Cost of New Provisions

The final rule prohibits discrimination based on employees and applicants inquiring about, discussing, or disclosing their compensation or the compensation of others unless the employee has access to compensation information of other employees or applicants as a part of such employee's essential job functions. The prohibition against discrimination would apply to all Federal contractors and subcontractors and federally assisted construction contractors and subcontractors with contracts or subcontracts in excess of $10,000. The new requirements are located at §§ 60-1.3, 60-1.4 and 60-1.35.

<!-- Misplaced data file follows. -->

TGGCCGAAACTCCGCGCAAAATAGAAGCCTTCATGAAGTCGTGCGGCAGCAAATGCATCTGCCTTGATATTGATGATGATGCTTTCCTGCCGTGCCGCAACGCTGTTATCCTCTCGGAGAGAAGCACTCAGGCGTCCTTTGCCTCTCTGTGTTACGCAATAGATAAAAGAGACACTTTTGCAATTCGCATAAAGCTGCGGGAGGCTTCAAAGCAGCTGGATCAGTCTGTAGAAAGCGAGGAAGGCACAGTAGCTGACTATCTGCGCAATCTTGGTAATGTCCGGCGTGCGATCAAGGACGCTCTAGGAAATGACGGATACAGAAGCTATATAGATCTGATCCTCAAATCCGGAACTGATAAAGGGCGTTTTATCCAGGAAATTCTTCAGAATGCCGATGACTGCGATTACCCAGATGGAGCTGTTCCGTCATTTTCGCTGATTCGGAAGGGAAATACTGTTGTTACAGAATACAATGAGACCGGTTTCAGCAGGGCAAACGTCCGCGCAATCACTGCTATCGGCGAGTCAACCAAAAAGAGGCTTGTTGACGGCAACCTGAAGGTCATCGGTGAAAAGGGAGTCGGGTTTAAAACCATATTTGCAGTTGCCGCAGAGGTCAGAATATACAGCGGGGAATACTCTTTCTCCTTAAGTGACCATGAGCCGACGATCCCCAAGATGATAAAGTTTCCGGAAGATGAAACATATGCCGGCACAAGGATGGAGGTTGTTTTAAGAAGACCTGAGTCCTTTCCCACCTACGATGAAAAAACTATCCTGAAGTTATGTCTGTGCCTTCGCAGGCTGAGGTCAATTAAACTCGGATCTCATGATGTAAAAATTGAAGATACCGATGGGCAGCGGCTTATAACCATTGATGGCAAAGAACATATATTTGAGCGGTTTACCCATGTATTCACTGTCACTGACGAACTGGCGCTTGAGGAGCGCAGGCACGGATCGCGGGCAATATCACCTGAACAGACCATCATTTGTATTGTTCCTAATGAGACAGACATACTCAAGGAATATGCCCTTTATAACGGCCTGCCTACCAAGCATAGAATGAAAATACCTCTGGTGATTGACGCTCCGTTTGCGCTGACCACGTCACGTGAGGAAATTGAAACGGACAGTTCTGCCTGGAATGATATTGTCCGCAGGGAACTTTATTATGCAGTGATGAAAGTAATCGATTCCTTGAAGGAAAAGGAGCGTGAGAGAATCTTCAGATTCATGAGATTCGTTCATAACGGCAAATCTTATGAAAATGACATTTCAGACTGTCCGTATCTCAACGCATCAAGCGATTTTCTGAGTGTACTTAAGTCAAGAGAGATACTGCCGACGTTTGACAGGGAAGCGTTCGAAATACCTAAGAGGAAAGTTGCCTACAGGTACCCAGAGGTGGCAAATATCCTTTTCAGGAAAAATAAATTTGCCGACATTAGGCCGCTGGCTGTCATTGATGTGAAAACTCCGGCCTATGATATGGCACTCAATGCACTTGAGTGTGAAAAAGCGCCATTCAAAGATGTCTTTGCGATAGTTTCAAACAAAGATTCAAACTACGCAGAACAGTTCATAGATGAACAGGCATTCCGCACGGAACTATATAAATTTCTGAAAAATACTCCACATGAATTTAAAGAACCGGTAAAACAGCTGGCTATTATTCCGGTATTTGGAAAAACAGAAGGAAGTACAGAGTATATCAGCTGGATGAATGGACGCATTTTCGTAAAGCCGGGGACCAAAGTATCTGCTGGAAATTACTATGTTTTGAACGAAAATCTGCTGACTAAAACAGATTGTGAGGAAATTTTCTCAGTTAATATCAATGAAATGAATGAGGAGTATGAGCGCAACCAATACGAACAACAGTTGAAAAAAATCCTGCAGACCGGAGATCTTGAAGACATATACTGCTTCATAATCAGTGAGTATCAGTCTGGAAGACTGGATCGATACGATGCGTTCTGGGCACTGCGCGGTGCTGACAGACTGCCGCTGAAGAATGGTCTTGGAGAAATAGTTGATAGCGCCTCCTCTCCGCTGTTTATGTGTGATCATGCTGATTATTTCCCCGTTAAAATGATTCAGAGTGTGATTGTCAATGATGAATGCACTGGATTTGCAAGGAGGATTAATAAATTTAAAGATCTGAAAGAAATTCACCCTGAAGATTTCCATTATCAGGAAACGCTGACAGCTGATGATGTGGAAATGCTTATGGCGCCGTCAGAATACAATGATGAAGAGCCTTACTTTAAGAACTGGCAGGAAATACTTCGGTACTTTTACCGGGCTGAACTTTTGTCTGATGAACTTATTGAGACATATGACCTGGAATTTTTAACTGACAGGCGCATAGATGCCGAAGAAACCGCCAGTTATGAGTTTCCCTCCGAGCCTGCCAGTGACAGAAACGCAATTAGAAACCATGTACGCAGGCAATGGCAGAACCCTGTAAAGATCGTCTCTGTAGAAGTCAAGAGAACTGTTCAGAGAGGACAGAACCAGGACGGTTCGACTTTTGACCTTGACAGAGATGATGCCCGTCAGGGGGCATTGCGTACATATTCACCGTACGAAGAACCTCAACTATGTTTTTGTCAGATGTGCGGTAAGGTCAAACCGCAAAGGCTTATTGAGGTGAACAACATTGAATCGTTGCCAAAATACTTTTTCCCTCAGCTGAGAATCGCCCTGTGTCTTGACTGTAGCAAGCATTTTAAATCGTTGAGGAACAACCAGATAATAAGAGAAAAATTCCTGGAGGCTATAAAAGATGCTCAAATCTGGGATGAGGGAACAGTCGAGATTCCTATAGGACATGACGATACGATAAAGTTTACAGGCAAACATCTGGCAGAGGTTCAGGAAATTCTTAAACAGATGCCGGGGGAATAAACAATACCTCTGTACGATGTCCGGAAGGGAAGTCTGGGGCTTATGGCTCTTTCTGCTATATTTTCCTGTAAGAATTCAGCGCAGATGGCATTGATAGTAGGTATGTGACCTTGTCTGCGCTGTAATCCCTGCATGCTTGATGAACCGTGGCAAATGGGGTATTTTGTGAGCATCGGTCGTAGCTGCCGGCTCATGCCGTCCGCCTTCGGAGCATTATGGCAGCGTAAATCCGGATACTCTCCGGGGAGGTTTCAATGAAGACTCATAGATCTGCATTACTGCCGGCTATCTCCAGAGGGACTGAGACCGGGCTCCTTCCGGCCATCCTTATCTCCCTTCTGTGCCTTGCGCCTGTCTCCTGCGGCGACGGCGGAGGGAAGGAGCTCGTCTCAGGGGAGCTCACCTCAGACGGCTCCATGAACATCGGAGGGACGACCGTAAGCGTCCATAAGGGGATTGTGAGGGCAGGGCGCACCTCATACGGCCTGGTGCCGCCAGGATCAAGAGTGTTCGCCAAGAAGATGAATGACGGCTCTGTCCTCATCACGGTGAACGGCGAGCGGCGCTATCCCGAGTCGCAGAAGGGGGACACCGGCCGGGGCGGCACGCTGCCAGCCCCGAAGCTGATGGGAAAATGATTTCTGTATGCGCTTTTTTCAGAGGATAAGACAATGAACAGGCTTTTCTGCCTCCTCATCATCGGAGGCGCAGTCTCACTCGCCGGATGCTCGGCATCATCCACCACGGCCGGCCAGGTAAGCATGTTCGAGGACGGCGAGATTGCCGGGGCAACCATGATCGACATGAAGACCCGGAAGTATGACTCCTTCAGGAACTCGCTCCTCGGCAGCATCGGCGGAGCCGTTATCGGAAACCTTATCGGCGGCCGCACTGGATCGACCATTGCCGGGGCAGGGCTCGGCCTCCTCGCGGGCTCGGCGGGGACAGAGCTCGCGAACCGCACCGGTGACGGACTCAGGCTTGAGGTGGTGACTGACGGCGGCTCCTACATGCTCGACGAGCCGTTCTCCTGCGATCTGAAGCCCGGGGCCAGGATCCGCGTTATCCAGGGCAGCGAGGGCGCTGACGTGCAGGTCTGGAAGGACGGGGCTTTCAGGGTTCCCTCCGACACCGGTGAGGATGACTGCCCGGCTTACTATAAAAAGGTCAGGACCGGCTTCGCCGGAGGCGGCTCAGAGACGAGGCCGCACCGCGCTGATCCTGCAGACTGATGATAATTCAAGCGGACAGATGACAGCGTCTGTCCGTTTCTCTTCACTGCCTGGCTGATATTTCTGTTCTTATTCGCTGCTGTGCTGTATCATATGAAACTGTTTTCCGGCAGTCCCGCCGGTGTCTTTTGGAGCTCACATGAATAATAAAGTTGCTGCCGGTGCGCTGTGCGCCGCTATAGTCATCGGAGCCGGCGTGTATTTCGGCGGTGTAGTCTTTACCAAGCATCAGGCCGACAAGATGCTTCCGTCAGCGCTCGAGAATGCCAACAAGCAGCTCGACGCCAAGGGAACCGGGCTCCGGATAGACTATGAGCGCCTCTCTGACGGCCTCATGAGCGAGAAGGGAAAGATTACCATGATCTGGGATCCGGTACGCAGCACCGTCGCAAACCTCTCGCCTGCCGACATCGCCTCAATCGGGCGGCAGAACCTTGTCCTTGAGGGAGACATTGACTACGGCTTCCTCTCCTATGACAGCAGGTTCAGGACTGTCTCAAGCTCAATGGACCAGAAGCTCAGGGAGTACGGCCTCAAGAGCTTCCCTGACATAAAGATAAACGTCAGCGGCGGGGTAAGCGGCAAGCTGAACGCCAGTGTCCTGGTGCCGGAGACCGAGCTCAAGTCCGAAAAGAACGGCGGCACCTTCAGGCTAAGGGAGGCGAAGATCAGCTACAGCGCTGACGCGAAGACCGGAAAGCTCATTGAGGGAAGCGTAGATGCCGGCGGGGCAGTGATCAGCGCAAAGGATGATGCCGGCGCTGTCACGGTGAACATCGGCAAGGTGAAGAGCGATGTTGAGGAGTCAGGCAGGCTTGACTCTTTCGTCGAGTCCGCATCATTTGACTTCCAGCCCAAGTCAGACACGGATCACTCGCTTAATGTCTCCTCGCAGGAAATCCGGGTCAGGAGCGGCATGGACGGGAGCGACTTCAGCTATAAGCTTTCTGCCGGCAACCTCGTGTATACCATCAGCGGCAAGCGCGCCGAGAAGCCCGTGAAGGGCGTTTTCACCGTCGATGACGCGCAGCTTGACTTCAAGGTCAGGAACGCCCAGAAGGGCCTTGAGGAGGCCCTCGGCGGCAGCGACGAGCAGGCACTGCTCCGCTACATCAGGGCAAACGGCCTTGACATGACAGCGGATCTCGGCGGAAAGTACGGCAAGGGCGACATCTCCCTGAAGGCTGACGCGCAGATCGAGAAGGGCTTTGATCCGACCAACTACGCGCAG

The final rule amends § 60-1.3 to include definitions for compensation, compensation information, and essential job functions as it relates to employees who have access to compensation information. Some commenters indicated that OFCCP should be required to assess additional burden because of the compensation Start Printed Page 54952definition. The commenter asserted that the definition would require contractors to change their analysis of employment processes. Another commenter suggested that OFCCP assess the burden for additional data requests that are made during compliance evaluations. OFCCP declines to adopt either of these two positions. The final rule does not change the requirement to conduct an in-depth analysis of employment practices. Contractors are required by existing regulations to analyze their personnel activity data annually, including compensation, to determine whether and where impediments to equal employment opportunity exist. The final rule establishes a definition of compensation, but does not change the existing regulatory requirement at 41 CFR 60-2.17(b)(3). OFCCP's guidance and regulations have historically included salary, wages, overtime pay, shift differentials, bonuses, commissions, vacation and holiday pay, allowances, insurance and other benefits, stock options, profit sharing and retirement.[89] Thus, OFCCP found no need to change the assessed burden for this requirement. The provision of a definition for compensation does not increase the costs of compliance with this rule. In response to the comment related to requests made during compliance evaluations, the addition of a definition of compensation does not change the manner by which OFCCP conducts its compliance evaluations, nor does it require the compliance officers to collect more data. The Federal Contract Compliance Manual and OFCCP's Directive 2013-03 instruct compliance officers to analyze all aspects of pay. Thus, the requests for additional data are not a new cost or burden to contractors.